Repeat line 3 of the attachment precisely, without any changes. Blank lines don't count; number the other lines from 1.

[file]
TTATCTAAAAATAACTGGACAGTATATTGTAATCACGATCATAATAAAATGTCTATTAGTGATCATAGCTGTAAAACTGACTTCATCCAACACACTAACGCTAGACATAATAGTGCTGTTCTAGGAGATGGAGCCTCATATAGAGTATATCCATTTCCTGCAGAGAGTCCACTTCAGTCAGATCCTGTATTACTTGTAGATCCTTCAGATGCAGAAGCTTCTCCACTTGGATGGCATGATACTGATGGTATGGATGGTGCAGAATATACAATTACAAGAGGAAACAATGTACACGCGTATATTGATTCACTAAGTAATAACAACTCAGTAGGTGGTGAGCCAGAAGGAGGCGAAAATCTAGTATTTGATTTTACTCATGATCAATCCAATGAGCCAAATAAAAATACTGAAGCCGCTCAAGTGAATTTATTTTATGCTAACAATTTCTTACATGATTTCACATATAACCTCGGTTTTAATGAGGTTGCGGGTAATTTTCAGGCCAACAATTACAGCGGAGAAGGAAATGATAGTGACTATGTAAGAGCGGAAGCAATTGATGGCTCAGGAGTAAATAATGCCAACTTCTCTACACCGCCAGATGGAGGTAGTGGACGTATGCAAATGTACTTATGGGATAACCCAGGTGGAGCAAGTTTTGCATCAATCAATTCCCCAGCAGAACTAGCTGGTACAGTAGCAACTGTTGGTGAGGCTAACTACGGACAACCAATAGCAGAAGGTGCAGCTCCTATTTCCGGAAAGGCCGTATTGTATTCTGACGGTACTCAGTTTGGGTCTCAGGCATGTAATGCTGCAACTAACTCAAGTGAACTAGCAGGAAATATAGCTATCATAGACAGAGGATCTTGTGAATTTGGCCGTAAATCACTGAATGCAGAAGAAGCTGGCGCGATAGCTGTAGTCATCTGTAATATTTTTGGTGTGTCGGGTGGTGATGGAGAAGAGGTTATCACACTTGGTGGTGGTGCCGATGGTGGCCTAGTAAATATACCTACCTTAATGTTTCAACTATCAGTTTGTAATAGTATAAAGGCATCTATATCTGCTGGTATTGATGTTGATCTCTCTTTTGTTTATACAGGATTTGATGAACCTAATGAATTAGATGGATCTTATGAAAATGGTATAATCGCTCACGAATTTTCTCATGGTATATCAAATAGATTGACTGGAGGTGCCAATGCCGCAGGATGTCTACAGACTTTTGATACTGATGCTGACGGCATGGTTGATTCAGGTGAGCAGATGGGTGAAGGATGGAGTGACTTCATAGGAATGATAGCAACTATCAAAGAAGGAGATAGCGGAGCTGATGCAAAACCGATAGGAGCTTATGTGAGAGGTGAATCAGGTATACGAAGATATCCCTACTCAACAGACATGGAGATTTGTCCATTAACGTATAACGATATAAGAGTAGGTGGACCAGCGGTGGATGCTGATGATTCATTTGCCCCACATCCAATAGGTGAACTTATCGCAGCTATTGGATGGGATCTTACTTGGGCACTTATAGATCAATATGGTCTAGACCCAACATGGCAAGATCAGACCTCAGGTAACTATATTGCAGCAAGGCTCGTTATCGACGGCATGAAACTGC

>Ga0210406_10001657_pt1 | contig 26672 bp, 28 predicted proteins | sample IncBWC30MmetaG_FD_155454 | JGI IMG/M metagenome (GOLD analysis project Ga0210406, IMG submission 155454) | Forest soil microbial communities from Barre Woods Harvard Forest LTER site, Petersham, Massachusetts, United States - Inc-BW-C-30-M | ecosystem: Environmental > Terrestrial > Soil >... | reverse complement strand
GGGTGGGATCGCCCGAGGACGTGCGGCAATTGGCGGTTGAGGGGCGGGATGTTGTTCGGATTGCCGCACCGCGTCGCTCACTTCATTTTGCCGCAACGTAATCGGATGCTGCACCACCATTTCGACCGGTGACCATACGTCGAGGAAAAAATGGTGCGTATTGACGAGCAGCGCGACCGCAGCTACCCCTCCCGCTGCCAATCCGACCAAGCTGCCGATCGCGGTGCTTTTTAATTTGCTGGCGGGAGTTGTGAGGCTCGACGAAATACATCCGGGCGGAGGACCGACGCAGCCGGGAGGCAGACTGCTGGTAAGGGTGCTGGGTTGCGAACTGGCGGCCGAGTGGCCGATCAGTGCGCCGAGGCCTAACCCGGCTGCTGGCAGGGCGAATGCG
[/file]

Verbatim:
GGGTGGGATCGCCCGAGGACGTGCGGCAATTGGCGGTTGAGGGGCGGGATGTTGTTCGGATTGCCGCACCGCGTCGCTCACTTCATTTTGCCGCAACGTAATCGGATGCTGCACCACCATTTCGACCGGTGACCATACGTCGAGGAAAAAATGGTGCGTATTGACGAGCAGCGCGACCGCAGCTACCCCTCCCGCTGCCAATCCGACCAAGCTGCCGATCGCGGTGCTTTTTAATTTGCTGGCGGGAGTTGTGAGGCTCGACGAAATACATCCGGGCGGAGGACCGACGCAGCCGGGAGGCAGACTGCTGGTAAGGGTGCTGGGTTGCGAACTGGCGGCCGAGTGGCCGATCAGTGCGCCGAGGCCTAACCCGGCTGCTGGCAGGGCGAATGCG